At lunchtime, we skied to the Canyons Village base to refuel at the Farm Restaurant, a five-year-old from-scratch eatery serving upscale twists on familiar mountain fare, such as bison chili or a chicken sandwich topped with almond-and-watercress pesto. We warmed ourselves from the inside out with a cocktail called Canyons Cider, made with local High West Distillery double rye whiskey, before heading back out for a few afternoon turns in the crisp high-elevation air.
Before we knew it, the sun was beginning its descent and the lifties were alerting us to last chair. Our final run of the day began at the top of Ninety-Nine 90 peak (elevation: 9,990 feet), where a black diamond’s steeps-and-bumps combo turned my legs into jello. We eventually landed at the Frostwood Gondola. It ferried us to the Canyons Village–based Waldorf Astoria Park City, a fancy chandeliered resort (the only luxury offering in the main base area; there are others in downtown Park City) where affable staff members whisk you in golf carts from the gondola to the front door—which is just across the street.
We dropped our gear with the ski valet, grabbed cups of complimentary hot chocolate, and traded our snow pants for swimsuits. We had a dinner reservation at Powder, the hotel’s dimly lit restaurant, but the Utah red trout and buffalo rib-eye with spicy huckleberry glaze could wait. Any skier worth her planks knows the only way to toast a solid day on the hill is in a hot tub.
We woke early the next morning, eager to check out the approximately 3,000 acres we hadn’t even set boots on yet. Fueled by a quick bagel with cream cheese from Jupiter Java at the Canyons base, we began making our way toward the Park City side of the mountain. Reaching the Quicksilver Gondola required linking together about six lift rides, a slightly exasperating and time-consuming necessity. But it was worth it: Vail’s idea to connect these two resorts was exceptionally cool because it combined two areas with different run styles (the Park City side of the mountain has shorter, tighter trails than its sister mountain), making it that much easier to pick your slopes based on your mood or the weather.
We made lap after lap on the black diamond runs off the Silverlode Express. Double Jack, Fool’s Gold, Mikey’s—each one had its own enticing feature, whether it was an untracked pile of powder between tree trunks or steeps completely devoid of other skiers. It was Saturday, but lift lines were short—an experience you’d never have on a sunny weekend day at Keystone Resort or Vail Mountain.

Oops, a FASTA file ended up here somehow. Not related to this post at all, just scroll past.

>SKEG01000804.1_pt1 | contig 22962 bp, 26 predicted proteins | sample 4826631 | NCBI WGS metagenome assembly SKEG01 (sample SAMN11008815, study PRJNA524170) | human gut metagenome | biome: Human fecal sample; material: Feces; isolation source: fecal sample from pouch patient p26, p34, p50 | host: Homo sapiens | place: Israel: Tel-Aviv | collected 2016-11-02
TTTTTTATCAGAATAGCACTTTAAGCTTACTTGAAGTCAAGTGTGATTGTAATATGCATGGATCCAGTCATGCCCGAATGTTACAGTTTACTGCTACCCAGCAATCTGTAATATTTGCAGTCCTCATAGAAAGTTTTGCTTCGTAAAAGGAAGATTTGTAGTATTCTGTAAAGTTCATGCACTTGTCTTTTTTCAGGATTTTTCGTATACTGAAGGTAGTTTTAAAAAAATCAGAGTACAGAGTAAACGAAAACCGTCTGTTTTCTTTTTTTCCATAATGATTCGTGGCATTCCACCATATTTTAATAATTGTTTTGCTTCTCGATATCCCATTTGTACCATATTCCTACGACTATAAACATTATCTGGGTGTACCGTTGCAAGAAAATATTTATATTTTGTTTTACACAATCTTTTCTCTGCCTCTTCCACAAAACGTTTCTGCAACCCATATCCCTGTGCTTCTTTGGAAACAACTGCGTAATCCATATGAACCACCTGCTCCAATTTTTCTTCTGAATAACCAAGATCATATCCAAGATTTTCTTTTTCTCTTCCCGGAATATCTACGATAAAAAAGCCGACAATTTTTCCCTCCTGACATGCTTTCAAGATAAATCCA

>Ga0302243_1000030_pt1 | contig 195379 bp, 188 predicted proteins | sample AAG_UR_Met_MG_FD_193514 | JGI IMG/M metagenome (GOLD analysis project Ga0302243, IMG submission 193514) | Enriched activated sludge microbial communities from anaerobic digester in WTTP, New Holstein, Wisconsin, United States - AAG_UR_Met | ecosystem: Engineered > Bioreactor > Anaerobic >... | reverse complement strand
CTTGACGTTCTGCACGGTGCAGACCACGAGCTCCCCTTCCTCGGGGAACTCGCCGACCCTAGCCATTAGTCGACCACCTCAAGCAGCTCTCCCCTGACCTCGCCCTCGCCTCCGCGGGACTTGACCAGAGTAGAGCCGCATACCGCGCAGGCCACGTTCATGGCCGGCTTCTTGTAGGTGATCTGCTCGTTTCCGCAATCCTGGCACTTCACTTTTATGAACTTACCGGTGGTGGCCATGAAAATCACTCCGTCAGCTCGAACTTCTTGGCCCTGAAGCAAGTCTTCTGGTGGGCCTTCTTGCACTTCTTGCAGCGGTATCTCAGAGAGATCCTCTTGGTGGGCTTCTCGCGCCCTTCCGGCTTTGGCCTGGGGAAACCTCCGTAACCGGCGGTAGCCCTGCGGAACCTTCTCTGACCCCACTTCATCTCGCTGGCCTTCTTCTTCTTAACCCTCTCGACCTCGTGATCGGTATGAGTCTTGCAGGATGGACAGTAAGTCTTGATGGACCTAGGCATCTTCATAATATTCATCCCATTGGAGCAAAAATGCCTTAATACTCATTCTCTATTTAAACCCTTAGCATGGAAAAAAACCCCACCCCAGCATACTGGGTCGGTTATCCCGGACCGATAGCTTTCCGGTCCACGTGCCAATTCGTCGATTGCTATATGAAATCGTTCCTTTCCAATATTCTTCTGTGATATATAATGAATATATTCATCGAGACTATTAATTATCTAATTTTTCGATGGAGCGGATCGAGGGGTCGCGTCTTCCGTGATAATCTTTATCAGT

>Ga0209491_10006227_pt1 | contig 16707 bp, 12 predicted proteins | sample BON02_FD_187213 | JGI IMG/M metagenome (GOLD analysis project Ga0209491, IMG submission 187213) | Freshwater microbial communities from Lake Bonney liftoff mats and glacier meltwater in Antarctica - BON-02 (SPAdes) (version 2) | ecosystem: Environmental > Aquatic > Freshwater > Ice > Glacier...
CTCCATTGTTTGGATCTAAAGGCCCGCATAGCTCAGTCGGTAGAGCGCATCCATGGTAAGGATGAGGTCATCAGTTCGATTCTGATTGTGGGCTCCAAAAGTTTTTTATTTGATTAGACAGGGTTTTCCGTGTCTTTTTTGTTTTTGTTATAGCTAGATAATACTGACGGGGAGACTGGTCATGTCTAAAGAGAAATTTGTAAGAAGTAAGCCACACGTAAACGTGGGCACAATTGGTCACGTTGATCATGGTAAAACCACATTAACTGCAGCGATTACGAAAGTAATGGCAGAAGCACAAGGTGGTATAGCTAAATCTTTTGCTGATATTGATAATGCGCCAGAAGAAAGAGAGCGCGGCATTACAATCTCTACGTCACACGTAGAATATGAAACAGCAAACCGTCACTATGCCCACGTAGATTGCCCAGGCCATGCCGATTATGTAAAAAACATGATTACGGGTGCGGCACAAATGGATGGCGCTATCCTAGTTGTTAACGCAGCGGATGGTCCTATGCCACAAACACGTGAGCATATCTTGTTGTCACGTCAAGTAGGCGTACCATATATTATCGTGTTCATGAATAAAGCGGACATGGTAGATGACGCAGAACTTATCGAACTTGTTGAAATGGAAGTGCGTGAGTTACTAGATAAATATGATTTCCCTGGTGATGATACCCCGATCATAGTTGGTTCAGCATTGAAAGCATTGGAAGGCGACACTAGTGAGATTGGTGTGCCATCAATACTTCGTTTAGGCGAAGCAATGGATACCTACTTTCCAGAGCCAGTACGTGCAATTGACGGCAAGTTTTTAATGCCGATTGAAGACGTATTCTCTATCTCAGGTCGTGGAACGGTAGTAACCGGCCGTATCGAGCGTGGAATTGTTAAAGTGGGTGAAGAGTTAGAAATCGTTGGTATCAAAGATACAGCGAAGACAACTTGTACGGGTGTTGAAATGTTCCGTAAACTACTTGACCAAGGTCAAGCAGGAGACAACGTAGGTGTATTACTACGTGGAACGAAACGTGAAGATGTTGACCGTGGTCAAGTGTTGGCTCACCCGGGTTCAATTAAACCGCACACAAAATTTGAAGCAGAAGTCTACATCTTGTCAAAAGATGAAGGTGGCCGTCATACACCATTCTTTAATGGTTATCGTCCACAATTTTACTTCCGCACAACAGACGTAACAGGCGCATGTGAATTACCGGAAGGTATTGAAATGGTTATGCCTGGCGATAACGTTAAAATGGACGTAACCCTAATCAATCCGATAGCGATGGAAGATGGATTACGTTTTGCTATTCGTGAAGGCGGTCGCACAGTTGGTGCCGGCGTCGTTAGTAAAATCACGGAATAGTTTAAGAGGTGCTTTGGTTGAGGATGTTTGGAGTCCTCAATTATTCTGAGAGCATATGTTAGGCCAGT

At noon, Miners Camp beckoned. The new on-mountain eatery—which replaced the at-capacity Snow Hut Restaurant and its somewhat tired menu—at the base of Silverlode is Vail’s most obvious fingerprint. The massive wood building features floor-to-ceiling windows, a wall of outlets to charge your phone or GoPro, a bar, and a cafeteria that serves everything from pizza to burgers to build-your-own salads. We moved our lamb gyros and Park City Brewery beers aside to lay out the trail map. We had three hours left to choose our own adventure before we had to clean ourselves up for dinner at Tupelo, one of the newer restaurants on Park City’s Main Street. I began to strategize, linking runs and lifts together in an efficient way. But then I stopped myself.
Over the past day and a half, I’d been toeing the line between the anxiety and the thrill that develops when you careen down a mountain. It was precisely the feeling I’d been missing at home, and it came from embracing spontaneity and exploring the unknown. I took the last sip of my pint, folded up the map, zipped it into my pocket, and headed back outside.
If You Go
Getting There: Southwest Airlines offers regular 1.5-hour nonstop flights to Salt Lake City International Airport. Park City is 36 miles away, so you’ll need to arrange a shuttle in advance; if your hotel doesn’t offer one, book a ride with All Resort Express (allresort.com), which charges about $80 round-trip. And there’s no need to rent a car: Park City’s around-town bus system is free.
Skiing: PCM opens on November 18 and is part of Vail Resorts’ Epic, Epic Local, Tahoe Local, Epic 7-Day, and Epic 4-Day passes.
Lodging: Room rates start at $609 per night at the Waldorf Astoria Park City during peak ski season. 2100 Frostwood Drive, 1-866-279-0843.